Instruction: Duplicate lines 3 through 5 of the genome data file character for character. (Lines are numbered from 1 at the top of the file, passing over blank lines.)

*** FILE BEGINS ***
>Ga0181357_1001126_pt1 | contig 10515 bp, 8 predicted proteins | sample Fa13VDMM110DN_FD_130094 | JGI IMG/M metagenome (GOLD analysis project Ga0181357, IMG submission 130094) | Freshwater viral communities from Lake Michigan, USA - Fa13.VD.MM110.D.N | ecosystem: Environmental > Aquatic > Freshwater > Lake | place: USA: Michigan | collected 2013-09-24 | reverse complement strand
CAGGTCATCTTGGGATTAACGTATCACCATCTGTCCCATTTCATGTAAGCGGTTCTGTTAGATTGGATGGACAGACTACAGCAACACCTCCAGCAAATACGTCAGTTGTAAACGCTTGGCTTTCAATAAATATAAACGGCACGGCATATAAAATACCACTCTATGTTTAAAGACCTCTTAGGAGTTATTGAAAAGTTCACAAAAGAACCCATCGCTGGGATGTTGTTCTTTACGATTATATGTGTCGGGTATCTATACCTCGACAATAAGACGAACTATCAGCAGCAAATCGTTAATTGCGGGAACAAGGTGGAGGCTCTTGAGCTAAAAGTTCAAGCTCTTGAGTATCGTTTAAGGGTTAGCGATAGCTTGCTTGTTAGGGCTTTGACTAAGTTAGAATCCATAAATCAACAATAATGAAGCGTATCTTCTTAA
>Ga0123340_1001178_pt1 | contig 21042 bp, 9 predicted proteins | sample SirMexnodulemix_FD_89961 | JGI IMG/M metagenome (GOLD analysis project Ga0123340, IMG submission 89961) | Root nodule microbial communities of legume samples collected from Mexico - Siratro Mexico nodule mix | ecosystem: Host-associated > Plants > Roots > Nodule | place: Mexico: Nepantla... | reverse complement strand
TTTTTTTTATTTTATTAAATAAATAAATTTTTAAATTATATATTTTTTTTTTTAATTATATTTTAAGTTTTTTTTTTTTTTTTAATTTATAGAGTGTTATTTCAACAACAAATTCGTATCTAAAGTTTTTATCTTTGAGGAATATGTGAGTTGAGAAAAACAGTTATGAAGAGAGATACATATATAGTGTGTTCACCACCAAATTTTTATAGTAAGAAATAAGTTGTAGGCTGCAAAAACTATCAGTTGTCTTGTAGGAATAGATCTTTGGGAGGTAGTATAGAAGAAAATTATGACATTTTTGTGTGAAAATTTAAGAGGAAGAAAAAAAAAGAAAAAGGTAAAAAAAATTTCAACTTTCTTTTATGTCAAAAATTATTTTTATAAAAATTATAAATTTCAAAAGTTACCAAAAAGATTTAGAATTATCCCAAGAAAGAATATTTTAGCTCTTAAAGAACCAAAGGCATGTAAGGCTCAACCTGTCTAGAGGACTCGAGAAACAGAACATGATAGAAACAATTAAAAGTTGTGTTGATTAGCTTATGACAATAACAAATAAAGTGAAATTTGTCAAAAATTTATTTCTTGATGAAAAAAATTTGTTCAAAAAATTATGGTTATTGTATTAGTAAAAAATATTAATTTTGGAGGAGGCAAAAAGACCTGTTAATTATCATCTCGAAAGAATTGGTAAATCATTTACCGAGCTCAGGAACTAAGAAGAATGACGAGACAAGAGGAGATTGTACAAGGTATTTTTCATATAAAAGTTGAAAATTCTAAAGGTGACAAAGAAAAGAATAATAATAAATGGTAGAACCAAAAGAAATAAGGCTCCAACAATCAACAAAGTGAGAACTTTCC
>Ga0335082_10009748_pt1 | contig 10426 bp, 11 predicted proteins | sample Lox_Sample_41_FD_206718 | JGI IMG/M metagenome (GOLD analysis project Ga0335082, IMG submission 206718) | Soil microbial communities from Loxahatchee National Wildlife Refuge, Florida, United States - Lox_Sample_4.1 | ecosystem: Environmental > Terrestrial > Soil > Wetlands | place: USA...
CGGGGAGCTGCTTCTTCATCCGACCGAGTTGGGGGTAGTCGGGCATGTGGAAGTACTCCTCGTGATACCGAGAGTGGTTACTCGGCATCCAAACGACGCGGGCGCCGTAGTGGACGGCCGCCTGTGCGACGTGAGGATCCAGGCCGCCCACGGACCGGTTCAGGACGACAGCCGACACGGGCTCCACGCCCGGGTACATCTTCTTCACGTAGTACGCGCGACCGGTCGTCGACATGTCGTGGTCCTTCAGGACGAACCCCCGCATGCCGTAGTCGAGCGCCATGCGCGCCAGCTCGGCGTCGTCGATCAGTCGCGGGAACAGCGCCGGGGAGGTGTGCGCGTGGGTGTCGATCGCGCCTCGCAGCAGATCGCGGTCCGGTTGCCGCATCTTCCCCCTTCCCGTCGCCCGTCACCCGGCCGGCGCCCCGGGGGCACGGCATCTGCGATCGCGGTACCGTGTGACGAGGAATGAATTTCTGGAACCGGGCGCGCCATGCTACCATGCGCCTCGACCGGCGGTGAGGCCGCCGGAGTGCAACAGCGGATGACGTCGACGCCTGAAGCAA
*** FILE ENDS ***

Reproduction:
>Ga0123340_1001178_pt1 | contig 21042 bp, 9 predicted proteins | sample SirMexnodulemix_FD_89961 | JGI IMG/M metagenome (GOLD analysis project Ga0123340, IMG submission 89961) | Root nodule microbial communities of legume samples collected from Mexico - Siratro Mexico nodule mix | ecosystem: Host-associated > Plants > Roots > Nodule | place: Mexico: Nepantla... | reverse complement strand
TTTTTTTTATTTTATTAAATAAATAAATTTTTAAATTATATATTTTTTTTTTTAATTATATTTTAAGTTTTTTTTTTTTTTTTAATTTATAGAGTGTTATTTCAACAACAAATTCGTATCTAAAGTTTTTATCTTTGAGGAATATGTGAGTTGAGAAAAACAGTTATGAAGAGAGATACATATATAGTGTGTTCACCACCAAATTTTTATAGTAAGAAATAAGTTGTAGGCTGCAAAAACTATCAGTTGTCTTGTAGGAATAGATCTTTGGGAGGTAGTATAGAAGAAAATTATGACATTTTTGTGTGAAAATTTAAGAGGAAGAAAAAAAAAGAAAAAGGTAAAAAAAATTTCAACTTTCTTTTATGTCAAAAATTATTTTTATAAAAATTATAAATTTCAAAAGTTACCAAAAAGATTTAGAATTATCCCAAGAAAGAATATTTTAGCTCTTAAAGAACCAAAGGCATGTAAGGCTCAACCTGTCTAGAGGACTCGAGAAACAGAACATGATAGAAACAATTAAAAGTTGTGTTGATTAGCTTATGACAATAACAAATAAAGTGAAATTTGTCAAAAATTTATTTCTTGATGAAAAAAATTTGTTCAAAAAATTATGGTTATTGTATTAGTAAAAAATATTAATTTTGGAGGAGGCAAAAAGACCTGTTAATTATCATCTCGAAAGAATTGGTAAATCATTTACCGAGCTCAGGAACTAAGAAGAATGACGAGACAAGAGGAGATTGTACAAGGTATTTTTCATATAAAAGTTGAAAATTCTAAAGGTGACAAAGAAAAGAATAATAATAAATGGTAGAACCAAAAGAAATAAGGCTCCAACAATCAACAAAGTGAGAACTTTCC
>Ga0335082_10009748_pt1 | contig 10426 bp, 11 predicted proteins | sample Lox_Sample_41_FD_206718 | JGI IMG/M metagenome (GOLD analysis project Ga0335082, IMG submission 206718) | Soil microbial communities from Loxahatchee National Wildlife Refuge, Florida, United States - Lox_Sample_4.1 | ecosystem: Environmental > Terrestrial > Soil > Wetlands | place: USA...